Gates Cambridge Scholar Christopher Rae Prepares To Study In England
Yet another Penn State student is preparing to make his impact on the world.
Christopher Rae, a senior majoring in biochemistry, was recently awarded the Gates Cambridge Scholarship, an extremely competitive scholarship that gives students from around the world the opportunity to pursue graduate work at the University of Cambridge in England. Only 40 students are chosen from the United States out of the 755 that applied.
“The Gates Cambridge scholarship is about developing a global community and understanding the problems you want to tackle through different perspectives,” Rae said in a Penn State News article.
Rae is from Lock Haven, Pa. and is a senior in the Eberly College of Science. He is also a Gateway Schreyer Honors College student.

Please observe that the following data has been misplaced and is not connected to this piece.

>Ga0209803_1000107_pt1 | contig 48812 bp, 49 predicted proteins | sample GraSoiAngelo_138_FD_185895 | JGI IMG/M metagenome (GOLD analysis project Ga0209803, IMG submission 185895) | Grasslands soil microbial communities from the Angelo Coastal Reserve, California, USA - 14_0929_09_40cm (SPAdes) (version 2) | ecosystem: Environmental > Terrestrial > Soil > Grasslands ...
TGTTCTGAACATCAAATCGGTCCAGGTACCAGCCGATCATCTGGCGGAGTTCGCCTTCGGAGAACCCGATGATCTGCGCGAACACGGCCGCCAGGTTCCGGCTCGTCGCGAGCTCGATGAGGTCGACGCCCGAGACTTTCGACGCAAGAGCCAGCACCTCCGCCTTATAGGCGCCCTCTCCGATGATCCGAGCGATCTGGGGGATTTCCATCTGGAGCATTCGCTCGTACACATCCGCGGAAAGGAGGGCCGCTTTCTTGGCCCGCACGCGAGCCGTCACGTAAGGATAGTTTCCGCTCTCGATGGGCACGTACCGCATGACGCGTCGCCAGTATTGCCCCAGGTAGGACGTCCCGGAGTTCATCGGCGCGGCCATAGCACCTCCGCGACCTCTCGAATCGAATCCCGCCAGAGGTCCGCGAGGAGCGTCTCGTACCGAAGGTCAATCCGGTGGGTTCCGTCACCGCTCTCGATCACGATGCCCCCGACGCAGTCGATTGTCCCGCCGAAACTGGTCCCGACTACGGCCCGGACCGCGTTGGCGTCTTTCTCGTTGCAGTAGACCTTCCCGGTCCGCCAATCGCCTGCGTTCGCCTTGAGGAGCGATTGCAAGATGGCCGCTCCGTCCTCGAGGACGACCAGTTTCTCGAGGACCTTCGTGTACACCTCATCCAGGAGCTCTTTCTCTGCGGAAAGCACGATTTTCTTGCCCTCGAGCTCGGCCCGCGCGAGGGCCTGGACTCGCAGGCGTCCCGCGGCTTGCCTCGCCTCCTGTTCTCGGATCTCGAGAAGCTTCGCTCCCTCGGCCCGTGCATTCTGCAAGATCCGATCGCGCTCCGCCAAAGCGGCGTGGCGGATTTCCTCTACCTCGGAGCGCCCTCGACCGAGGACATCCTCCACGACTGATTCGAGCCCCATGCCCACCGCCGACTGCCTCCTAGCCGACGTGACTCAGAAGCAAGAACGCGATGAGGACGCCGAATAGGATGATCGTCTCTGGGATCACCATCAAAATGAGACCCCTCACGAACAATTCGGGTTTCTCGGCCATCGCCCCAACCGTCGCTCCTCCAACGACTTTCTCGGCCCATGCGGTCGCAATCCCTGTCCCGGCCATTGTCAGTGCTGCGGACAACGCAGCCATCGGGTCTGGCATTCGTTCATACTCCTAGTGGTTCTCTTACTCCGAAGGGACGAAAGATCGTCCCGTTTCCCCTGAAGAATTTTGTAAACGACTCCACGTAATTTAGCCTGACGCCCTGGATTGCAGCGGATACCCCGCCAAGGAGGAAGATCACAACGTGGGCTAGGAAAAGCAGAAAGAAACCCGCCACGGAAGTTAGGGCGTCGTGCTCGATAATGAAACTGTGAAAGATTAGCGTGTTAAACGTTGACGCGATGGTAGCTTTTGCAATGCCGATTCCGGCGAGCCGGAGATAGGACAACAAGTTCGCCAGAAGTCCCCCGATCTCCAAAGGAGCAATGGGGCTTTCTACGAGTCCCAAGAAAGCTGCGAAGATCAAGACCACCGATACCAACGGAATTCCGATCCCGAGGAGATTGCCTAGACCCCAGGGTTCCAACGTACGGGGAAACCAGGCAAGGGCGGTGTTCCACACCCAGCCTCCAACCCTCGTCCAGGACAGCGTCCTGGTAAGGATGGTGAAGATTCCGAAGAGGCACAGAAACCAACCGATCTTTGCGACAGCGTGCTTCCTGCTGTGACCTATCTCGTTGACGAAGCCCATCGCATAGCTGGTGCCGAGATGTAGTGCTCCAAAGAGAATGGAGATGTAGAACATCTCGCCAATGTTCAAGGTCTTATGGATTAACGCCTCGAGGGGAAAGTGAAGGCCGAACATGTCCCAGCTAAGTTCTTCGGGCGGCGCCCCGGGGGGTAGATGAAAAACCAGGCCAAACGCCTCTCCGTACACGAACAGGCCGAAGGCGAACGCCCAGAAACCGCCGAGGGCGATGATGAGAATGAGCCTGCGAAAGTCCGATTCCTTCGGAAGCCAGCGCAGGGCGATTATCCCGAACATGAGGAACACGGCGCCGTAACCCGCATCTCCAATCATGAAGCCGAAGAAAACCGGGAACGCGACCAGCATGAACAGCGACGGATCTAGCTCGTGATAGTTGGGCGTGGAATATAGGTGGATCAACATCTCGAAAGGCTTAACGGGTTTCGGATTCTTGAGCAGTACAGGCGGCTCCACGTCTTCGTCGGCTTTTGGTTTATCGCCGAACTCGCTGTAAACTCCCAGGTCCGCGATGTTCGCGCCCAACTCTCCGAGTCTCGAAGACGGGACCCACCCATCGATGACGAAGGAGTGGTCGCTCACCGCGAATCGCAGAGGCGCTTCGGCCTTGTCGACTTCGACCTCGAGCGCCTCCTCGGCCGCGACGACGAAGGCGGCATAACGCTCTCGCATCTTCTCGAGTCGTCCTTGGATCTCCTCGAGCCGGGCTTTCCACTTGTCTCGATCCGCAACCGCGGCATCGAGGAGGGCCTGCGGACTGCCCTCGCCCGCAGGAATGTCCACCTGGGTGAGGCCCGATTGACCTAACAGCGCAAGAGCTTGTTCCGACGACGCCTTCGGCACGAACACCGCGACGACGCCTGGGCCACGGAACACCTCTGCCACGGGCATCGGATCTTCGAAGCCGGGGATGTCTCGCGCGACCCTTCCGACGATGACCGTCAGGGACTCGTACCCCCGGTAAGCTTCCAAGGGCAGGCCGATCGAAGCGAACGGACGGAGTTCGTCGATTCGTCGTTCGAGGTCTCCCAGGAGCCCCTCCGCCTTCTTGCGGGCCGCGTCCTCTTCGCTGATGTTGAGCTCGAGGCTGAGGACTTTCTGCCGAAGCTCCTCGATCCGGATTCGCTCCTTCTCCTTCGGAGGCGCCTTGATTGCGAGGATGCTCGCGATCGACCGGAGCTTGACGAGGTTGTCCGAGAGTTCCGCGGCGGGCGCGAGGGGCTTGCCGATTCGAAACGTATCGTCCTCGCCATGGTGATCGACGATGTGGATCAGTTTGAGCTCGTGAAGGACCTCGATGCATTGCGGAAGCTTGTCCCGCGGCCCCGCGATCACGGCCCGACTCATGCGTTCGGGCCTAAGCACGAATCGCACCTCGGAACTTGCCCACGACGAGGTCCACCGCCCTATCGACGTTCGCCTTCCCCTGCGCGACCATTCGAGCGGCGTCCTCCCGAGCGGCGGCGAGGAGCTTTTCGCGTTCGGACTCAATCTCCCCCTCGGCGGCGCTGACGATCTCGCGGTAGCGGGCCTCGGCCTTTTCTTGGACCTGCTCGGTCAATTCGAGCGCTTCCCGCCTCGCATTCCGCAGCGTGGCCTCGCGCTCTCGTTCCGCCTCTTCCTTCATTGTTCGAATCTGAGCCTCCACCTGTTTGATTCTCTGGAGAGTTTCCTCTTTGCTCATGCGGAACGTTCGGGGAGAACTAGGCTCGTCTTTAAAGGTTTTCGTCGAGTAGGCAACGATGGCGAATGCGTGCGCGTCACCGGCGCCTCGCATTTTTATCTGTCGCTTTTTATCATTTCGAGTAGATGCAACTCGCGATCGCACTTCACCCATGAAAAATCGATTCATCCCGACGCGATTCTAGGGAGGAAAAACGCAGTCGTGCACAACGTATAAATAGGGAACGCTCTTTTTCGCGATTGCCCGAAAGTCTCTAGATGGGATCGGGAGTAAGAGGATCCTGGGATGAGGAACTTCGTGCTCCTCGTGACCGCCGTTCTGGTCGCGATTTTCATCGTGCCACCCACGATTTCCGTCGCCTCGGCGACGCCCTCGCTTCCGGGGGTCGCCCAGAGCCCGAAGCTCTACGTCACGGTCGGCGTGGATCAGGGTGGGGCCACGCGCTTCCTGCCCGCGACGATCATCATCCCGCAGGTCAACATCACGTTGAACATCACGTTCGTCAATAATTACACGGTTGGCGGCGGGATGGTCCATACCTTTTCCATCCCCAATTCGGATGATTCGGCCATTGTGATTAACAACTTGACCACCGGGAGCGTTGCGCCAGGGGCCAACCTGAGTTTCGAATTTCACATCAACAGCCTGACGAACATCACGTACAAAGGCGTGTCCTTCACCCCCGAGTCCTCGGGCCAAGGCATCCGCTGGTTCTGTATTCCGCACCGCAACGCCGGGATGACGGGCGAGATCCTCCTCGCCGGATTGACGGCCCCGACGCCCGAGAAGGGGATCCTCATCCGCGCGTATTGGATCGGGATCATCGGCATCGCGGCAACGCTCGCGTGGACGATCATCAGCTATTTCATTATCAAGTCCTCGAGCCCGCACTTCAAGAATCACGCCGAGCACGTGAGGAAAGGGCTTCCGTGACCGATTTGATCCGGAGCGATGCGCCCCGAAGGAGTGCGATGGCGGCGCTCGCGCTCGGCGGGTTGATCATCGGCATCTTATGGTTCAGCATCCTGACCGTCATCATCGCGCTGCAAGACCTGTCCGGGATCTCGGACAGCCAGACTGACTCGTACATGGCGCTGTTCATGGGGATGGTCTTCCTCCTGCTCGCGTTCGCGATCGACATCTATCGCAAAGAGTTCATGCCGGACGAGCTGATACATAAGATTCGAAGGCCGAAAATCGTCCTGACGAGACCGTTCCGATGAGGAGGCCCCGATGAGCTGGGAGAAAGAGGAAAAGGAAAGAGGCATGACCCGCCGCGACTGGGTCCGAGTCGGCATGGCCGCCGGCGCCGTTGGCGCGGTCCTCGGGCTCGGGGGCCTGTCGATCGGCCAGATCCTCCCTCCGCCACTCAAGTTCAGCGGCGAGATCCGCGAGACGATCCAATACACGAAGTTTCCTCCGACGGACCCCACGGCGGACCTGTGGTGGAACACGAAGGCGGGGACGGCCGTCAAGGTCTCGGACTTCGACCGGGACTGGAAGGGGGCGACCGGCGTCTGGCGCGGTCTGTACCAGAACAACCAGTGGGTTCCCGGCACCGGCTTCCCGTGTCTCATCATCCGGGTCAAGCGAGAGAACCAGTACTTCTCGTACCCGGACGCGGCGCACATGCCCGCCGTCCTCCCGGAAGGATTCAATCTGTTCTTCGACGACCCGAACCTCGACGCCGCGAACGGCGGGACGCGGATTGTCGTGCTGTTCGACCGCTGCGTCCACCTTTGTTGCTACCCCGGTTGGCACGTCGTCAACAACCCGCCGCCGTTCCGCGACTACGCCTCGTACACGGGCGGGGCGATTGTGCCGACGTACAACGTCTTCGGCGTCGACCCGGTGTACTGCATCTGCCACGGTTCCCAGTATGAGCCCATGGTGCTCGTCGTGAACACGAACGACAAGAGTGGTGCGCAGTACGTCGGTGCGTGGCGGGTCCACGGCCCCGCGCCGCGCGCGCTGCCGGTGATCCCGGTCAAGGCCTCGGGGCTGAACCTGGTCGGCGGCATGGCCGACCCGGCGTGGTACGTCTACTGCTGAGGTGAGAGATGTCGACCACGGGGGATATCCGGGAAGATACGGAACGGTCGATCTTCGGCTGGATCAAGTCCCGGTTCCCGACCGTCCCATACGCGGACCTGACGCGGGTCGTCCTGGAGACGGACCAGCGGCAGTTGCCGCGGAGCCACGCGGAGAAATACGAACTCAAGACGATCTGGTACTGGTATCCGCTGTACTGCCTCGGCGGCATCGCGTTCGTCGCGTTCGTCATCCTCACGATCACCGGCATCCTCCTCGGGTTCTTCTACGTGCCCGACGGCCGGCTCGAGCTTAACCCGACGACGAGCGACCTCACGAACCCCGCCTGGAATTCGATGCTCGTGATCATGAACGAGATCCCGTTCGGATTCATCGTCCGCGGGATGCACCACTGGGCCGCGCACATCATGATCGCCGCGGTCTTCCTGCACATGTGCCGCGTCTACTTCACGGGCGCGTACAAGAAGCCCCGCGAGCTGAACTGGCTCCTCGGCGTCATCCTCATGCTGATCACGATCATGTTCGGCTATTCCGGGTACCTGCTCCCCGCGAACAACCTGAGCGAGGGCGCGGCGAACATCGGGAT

For the past two years, Rae has worked in the lab of one of his previous professors, Ken Keiler. He’s conducted experiments to identify new antibiotics to help treat MRSA. While working for Professor Keiler, Rae helped secure a five-year grant from the National Institutes of Health. He also received an American Society for Microbiology undergraduate research fellowship. The fellowship helped fund Rae’s research, allowing him to conduct it here at Penn State.
Rae had a goal for after graduation: to find a program that would allow him to travel to a different country. He is one of only 13 U.S. scholars pursuing doctoral degrees at Cambridge.
“I hope to apply what I learn to understanding how bacteria develop antibiotic resistance,” Rae said. “Thats the big problem I’m interested in someday helping to solve.”
Once Rae arrives at Cambridge, he will begin studying structural biology at the Medical Research Council’s Laboratory of Molecular Biology. He will be studying with Venki Ramakrishnan, a researcher at the laboratory and a winner of the 2009 Nobel Prize in Chemistry.
Rae attributed much of his academic success to his time in State College.
“Being here at Penn State, I don’t think I could have had a better experience as an undergraduate, except I’ve always wanted to study abroad,” he said.
Photo: Patrick Mansell